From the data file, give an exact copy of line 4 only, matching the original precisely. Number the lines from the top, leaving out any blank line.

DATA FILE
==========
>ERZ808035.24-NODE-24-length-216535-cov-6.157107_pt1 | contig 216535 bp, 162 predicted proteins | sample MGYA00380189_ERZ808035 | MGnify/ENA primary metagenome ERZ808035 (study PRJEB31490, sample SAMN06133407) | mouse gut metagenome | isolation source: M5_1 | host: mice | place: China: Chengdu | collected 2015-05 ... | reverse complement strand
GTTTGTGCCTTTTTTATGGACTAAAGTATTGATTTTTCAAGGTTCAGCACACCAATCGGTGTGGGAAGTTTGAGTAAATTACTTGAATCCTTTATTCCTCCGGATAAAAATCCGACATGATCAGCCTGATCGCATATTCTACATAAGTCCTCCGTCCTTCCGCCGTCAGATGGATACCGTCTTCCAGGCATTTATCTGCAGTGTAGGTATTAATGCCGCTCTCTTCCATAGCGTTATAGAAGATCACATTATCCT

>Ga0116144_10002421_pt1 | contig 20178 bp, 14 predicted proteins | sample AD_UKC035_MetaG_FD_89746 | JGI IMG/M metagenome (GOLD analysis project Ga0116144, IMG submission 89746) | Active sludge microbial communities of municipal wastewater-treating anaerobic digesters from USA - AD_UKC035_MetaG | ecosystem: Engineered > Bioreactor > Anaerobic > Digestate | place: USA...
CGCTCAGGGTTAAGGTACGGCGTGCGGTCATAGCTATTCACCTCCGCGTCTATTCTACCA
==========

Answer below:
CGCTCAGGGTTAAGGTACGGCGTGCGGTCATAGCTATTCACCTCCGCGTCTATTCTACCA